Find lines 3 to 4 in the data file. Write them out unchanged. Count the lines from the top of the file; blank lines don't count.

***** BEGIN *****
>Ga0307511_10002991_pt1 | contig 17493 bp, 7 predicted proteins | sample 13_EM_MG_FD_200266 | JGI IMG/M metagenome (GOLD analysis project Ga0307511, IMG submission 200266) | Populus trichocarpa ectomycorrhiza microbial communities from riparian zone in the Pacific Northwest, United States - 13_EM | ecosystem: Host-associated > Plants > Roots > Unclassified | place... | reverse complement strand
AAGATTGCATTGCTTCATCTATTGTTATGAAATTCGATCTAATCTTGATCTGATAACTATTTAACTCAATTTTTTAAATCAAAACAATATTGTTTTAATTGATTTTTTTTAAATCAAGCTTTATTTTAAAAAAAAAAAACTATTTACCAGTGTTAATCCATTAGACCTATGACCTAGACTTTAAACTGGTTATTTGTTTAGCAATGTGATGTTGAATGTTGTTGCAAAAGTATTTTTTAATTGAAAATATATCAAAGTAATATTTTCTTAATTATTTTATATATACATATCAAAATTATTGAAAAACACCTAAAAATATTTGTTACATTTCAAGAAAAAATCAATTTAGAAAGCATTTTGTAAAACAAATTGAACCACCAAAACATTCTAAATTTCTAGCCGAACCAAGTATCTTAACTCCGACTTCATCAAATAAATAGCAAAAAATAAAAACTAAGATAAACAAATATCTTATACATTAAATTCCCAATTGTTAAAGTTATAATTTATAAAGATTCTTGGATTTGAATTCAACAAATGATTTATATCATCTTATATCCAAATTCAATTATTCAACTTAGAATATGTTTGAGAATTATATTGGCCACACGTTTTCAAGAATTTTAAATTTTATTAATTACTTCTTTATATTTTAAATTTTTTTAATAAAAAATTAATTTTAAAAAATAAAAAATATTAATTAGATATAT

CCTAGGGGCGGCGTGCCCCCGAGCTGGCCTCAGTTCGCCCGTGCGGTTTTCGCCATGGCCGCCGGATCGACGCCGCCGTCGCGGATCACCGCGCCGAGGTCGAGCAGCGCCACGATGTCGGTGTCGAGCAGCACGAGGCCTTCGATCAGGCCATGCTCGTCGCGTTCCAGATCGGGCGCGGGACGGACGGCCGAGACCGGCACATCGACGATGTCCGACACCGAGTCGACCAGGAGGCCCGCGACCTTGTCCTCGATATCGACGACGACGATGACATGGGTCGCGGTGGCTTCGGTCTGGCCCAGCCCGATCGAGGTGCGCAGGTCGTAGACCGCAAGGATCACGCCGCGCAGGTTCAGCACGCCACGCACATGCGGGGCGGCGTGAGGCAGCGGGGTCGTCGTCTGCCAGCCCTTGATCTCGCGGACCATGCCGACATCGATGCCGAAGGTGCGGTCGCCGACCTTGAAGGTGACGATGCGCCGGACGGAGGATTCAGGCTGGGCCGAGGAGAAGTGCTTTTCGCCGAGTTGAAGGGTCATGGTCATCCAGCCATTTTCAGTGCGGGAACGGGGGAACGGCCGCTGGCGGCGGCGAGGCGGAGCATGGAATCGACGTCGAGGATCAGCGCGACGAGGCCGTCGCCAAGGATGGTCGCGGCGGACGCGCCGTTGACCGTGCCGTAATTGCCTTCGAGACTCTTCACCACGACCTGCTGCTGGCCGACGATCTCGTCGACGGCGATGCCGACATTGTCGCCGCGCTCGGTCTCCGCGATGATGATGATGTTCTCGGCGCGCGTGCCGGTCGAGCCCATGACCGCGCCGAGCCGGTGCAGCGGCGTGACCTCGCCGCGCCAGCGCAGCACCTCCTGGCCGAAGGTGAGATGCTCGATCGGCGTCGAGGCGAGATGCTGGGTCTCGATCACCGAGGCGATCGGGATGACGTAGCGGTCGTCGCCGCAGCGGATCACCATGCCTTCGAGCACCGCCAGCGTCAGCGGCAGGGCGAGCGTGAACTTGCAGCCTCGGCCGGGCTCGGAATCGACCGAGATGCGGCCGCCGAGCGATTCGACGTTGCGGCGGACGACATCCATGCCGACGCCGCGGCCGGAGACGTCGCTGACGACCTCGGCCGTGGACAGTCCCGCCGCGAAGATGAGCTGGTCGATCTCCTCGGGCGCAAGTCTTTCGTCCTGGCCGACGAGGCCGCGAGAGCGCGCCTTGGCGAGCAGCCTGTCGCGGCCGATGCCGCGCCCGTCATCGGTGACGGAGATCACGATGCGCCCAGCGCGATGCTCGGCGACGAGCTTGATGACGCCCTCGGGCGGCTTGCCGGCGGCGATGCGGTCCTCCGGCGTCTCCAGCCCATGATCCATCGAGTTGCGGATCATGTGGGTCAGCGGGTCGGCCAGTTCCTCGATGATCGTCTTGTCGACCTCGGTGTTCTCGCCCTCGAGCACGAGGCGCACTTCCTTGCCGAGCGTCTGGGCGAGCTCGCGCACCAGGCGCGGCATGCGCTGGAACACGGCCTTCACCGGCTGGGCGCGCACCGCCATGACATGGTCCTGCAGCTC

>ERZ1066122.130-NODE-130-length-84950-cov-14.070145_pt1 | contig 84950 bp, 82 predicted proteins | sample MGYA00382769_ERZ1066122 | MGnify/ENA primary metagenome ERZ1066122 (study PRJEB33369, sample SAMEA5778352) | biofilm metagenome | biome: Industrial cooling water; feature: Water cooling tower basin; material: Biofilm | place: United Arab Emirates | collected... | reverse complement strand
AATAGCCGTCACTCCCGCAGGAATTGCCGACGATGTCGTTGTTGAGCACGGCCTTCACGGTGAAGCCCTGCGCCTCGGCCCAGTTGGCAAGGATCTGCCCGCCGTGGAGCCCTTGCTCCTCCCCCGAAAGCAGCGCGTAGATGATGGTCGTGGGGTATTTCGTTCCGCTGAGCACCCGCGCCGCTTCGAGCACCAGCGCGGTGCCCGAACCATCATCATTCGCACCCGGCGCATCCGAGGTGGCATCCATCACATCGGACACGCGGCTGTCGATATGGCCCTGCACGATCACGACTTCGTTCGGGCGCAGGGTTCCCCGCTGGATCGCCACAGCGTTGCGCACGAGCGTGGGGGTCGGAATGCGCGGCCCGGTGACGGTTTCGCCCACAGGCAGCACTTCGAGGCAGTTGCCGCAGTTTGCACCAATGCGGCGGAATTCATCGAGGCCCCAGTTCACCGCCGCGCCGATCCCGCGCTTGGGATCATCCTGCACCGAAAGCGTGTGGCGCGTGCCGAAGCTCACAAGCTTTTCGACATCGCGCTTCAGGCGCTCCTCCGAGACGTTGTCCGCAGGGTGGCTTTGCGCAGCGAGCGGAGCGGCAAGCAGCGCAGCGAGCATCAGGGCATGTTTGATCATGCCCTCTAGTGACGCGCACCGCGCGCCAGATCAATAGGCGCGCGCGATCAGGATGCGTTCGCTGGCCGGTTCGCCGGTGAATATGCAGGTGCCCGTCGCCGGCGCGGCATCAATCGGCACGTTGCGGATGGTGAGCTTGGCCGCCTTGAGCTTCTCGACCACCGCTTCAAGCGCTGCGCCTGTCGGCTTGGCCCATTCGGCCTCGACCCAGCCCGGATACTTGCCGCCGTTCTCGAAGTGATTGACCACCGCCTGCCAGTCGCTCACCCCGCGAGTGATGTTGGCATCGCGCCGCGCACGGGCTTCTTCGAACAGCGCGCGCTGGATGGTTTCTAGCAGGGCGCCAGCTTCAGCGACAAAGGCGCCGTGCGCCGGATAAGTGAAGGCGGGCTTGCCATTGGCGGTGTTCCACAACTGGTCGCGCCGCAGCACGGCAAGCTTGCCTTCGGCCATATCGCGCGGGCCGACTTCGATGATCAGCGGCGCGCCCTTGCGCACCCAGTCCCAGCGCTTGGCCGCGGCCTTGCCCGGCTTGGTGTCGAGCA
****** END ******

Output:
CCTAGGGGCGGCGTGCCCCCGAGCTGGCCTCAGTTCGCCCGTGCGGTTTTCGCCATGGCCGCCGGATCGACGCCGCCGTCGCGGATCACCGCGCCGAGGTCGAGCAGCGCCACGATGTCGGTGTCGAGCAGCACGAGGCCTTCGATCAGGCCATGCTCGTCGCGTTCCAGATCGGGCGCGGGACGGACGGCCGAGACCGGCACATCGACGATGTCCGACACCGAGTCGACCAGGAGGCCCGCGACCTTGTCCTCGATATCGACGACGACGATGACATGGGTCGCGGTGGCTTCGGTCTGGCCCAGCCCGATCGAGGTGCGCAGGTCGTAGACCGCAAGGATCACGCCGCGCAGGTTCAGCACGCCACGCACATGCGGGGCGGCGTGAGGCAGCGGGGTCGTCGTCTGCCAGCCCTTGATCTCGCGGACCATGCCGACATCGATGCCGAAGGTGCGGTCGCCGACCTTGAAGGTGACGATGCGCCGGACGGAGGATTCAGGCTGGGCCGAGGAGAAGTGCTTTTCGCCGAGTTGAAGGGTCATGGTCATCCAGCCATTTTCAGTGCGGGAACGGGGGAACGGCCGCTGGCGGCGGCGAGGCGGAGCATGGAATCGACGTCGAGGATCAGCGCGACGAGGCCGTCGCCAAGGATGGTCGCGGCGGACGCGCCGTTGACCGTGCCGTAATTGCCTTCGAGACTCTTCACCACGACCTGCTGCTGGCCGACGATCTCGTCGACGGCGATGCCGACATTGTCGCCGCGCTCGGTCTCCGCGATGATGATGATGTTCTCGGCGCGCGTGCCGGTCGAGCCCATGACCGCGCCGAGCCGGTGCAGCGGCGTGACCTCGCCGCGCCAGCGCAGCACCTCCTGGCCGAAGGTGAGATGCTCGATCGGCGTCGAGGCGAGATGCTGGGTCTCGATCACCGAGGCGATCGGGATGACGTAGCGGTCGTCGCCGCAGCGGATCACCATGCCTTCGAGCACCGCCAGCGTCAGCGGCAGGGCGAGCGTGAACTTGCAGCCTCGGCCGGGCTCGGAATCGACCGAGATGCGGCCGCCGAGCGATTCGACGTTGCGGCGGACGACATCCATGCCGACGCCGCGGCCGGAGACGTCGCTGACGACCTCGGCCGTGGACAGTCCCGCCGCGAAGATGAGCTGGTCGATCTCCTCGGGCGCAAGTCTTTCGTCCTGGCCGACGAGGCCGCGAGAGCGCGCCTTGGCGAGCAGCCTGTCGCGGCCGATGCCGCGCCCGTCATCGGTGACGGAGATCACGATGCGCCCAGCGCGATGCTCGGCGACGAGCTTGATGACGCCCTCGGGCGGCTTGCCGGCGGCGATGCGGTCCTCCGGCGTCTCCAGCCCATGATCCATCGAGTTGCGGATCATGTGGGTCAGCGGGTCGGCCAGTTCCTCGATGATCGTCTTGTCGACCTCGGTGTTCTCGCCCTCGAGCACGAGGCGCACTTCCTTGCCGAGCGTCTGGGCGAGCTCGCGCACCAGGCGCGGCATGCGCTGGAACACGGCCTTCACCGGCTGGGCGCGCACCGCCATGACATGGTCCTGCAGCTC

>ERZ1066122.130-NODE-130-length-84950-cov-14.070145_pt1 | contig 84950 bp, 82 predicted proteins | sample MGYA00382769_ERZ1066122 | MGnify/ENA primary metagenome ERZ1066122 (study PRJEB33369, sample SAMEA5778352) | biofilm metagenome | biome: Industrial cooling water; feature: Water cooling tower basin; material: Biofilm | place: United Arab Emirates | collected... | reverse complement strand